Friday, January 30, 2015


Yesterday, Global Military Justice Reform's tracking system revealed that we had had our first reader from Honduras, giving us hits from 135 countries in a little over a year. For whatever reason, this landmark -- coupled with the dramatic developments in Pakistan and elsewhere -- caused the editor to think back to 1991, when Rear Admiral (ret) John S. Jenkins, Professor Stephen A. Saltzburg, Commander (ret) Philip D. Cave, the late and deeply-missed Captain (ret) Kevin J. Barry, and the editor gathered at the Army and Navy Club in Washington, D.C. to create the National Institute of Military Justice (NIMJ).* Happily, NIMJ has proved to be an enduring organization, now on its third generation of leaders.

In the ensuing quarter century it has become increasingly apparent that the United States is not the only country in the world that can benefit from an nongovernmental organization of lawyers who are well-versed in military justice and committed, as NIMJ is, to improving both the administration of justice in the armed forces and public understanding of the military justice system. Thus far, however, we have not seen the rise of comparable organizations in most other countries, although important steps have been taken, such as the creation of the Association of Military Court Advocates in the UK and the Armed Forces Tribunal Bar Association in India, and blogs such as that edited by Major (ret) Navdeep Singh.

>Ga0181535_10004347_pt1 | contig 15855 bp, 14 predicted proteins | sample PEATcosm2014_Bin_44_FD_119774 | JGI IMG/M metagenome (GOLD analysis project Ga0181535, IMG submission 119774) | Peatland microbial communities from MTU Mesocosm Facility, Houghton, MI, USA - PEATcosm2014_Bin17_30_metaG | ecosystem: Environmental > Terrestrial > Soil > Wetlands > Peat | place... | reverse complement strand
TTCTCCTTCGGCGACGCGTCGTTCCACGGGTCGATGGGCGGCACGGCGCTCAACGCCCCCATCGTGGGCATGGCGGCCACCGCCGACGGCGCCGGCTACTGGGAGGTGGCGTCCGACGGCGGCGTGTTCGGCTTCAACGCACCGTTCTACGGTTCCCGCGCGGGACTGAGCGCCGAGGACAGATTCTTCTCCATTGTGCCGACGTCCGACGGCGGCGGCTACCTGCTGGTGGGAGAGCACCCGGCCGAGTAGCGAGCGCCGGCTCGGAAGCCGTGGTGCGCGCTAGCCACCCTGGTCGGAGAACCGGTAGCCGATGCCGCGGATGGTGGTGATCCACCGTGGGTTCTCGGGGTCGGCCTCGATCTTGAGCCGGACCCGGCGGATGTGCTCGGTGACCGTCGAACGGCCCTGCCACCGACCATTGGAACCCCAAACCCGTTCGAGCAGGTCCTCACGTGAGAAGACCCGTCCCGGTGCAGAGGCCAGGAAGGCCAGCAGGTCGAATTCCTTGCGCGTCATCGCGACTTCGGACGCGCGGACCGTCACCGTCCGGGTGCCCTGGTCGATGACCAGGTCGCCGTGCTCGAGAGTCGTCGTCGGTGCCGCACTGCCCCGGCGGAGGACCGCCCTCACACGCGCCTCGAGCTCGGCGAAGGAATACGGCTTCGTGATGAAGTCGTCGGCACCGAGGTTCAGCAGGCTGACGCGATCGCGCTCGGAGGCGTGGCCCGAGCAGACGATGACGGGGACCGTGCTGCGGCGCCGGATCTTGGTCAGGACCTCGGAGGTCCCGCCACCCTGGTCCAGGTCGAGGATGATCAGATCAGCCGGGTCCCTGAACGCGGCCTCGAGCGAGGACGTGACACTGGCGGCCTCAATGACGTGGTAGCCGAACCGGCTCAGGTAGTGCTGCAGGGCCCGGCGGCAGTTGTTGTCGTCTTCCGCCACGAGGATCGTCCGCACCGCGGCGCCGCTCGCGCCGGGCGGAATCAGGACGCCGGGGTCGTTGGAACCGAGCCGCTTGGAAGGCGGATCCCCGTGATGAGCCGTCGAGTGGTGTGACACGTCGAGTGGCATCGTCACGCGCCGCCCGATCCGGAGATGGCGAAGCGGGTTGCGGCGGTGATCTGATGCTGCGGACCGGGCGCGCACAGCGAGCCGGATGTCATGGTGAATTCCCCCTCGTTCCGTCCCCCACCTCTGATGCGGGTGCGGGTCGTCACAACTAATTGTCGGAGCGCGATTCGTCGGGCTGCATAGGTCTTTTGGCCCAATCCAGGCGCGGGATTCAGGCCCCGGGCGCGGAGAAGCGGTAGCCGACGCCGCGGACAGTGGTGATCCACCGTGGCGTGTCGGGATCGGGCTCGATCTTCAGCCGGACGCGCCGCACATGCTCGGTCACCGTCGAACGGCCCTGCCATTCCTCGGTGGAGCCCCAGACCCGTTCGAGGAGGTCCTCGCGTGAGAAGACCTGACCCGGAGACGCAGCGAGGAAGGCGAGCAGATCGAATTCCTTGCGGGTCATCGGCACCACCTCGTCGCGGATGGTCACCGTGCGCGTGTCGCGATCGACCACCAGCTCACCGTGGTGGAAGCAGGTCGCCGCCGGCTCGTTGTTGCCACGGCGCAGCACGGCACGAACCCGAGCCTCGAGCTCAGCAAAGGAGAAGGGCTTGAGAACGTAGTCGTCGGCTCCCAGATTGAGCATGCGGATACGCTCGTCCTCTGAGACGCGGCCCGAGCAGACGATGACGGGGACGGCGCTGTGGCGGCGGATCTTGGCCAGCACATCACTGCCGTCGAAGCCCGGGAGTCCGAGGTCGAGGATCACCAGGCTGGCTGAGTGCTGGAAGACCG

Can more be done in these and other countries? The fact that a blog such as this proves to be of interest to individuals in 135 countries suggests that the answer is Yes. Will the next, say, five years witness the establishment of a crop of independent (i.e., not dominated by government) national military justice institutes dedicated to improvement, fairness, transparency and, ultimately, structural reform? Which country will be next? Practitioners and professors: the floor is open . . .

* Global Military Justice Reform is completely independent of NIMJ.

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